The decision by a Munich court ends a challenge by a cousin of Cornelius Gurlitt, Uta Werner, who contended that Gurlitt was mentally unfit when drawing up his will in 2014. In the will, Gurlitt bequeathed the collection—including works by Marc Chagall, Auguste Rodin, Henri Matisse, and Max Liebermann—in its entirety to the Swiss museum. Discovered in his Munich apartment as well as a home outside Salzburg, the works had been assembled by Gurlitt’s father, Hildebrand Gurlitt, an art dealer who collaborated with the Nazis. The collection’s seizure was brought on by a probe into potential unpaid taxes by the 81-year-old Gurlitt, only coming to light a year after police first raided the reclusive man’s apartment. It brought a wave of attention to the issue of Nazi-looted art and restitution. Five works from the Gurlitt hoard have since been restituted to their rightful heirs, but as many as 680 works still have questionable provenance. In the midst of this ongoing research, the Kunstmuseum Bern has been preparing for exhibitions of the collection in Germany and Switzerland, a process that can now continue.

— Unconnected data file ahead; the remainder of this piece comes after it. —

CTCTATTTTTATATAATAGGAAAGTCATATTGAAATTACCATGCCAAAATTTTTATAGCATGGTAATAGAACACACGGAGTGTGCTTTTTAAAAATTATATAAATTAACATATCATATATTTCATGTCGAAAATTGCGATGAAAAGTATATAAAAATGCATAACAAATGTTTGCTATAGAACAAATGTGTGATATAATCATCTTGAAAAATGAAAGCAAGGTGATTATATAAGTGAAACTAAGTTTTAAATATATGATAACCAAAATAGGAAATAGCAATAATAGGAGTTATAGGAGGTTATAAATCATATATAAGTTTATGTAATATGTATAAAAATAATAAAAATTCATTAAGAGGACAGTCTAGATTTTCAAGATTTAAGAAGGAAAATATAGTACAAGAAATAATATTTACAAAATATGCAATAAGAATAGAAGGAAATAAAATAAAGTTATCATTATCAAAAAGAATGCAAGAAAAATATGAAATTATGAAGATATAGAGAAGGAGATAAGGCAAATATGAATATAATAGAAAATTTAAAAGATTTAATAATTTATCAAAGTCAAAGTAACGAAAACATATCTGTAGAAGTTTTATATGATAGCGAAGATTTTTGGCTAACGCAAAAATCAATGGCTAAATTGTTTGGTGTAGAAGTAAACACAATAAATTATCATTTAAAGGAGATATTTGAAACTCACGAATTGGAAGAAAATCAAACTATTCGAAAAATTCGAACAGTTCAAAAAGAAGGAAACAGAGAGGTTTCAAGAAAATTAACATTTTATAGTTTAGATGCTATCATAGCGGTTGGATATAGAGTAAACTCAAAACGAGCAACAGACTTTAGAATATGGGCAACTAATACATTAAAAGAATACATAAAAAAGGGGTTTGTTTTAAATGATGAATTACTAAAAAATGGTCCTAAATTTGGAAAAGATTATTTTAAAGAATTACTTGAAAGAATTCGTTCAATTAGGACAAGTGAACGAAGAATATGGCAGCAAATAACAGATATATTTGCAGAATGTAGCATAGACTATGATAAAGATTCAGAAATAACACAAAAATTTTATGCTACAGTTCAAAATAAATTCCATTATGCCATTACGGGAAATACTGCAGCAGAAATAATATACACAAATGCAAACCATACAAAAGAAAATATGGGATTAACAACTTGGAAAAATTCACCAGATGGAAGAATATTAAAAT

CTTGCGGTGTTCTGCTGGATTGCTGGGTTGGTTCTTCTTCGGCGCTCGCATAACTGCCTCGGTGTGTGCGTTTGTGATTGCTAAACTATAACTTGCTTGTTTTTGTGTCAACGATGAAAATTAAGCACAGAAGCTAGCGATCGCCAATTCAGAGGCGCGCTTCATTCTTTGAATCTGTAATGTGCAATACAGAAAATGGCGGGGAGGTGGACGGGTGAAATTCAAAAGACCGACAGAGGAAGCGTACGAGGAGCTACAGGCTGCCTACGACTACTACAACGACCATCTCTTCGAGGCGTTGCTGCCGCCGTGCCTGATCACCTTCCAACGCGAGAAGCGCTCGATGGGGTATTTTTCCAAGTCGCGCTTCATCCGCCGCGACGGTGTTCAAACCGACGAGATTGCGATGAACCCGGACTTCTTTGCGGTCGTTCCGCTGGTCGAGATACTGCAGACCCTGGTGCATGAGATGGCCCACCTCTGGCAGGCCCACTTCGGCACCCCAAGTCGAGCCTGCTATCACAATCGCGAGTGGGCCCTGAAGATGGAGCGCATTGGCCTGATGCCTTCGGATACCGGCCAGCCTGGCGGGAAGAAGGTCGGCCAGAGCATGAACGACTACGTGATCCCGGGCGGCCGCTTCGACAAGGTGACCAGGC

05 The lawsuit over artist Cady Noland’s disavowed Log Cabin sculpture has been dismissed, although the work’s authenticity was not addressed.
(via The Art Newspaper)
Noland, who has a strong market and has in the past disavowed works she deems damaged, removed her authorship from the work in question after she learned that some of the logs had rotted and were replaced with new ones. The work’s 2014 contract of sale, between Ohio collector Scott Mueller and Michael Janssen Gallery in Berlin, stipulated that if Noland were to disavow it, Mueller would be refunded the $1.4 million he paid. After the work’s disavowal, the gallery paid Mueller $600,000; over a year later, he sued the gallery for the remaining $800,000. Due to the amount of time that passed before Mueller filed his complaint, a Manhattan court dismissed the case in early December. Mueller also sued his art adviser Marissa Newman, who he claims did not advise him in good faith, but the court sided against him, saying Newman had no “fiduciary relationship” with him. What the court did not resolve, however, and what is still an ongoing question, is whether an artwork can be attributed to an artist who disavows it.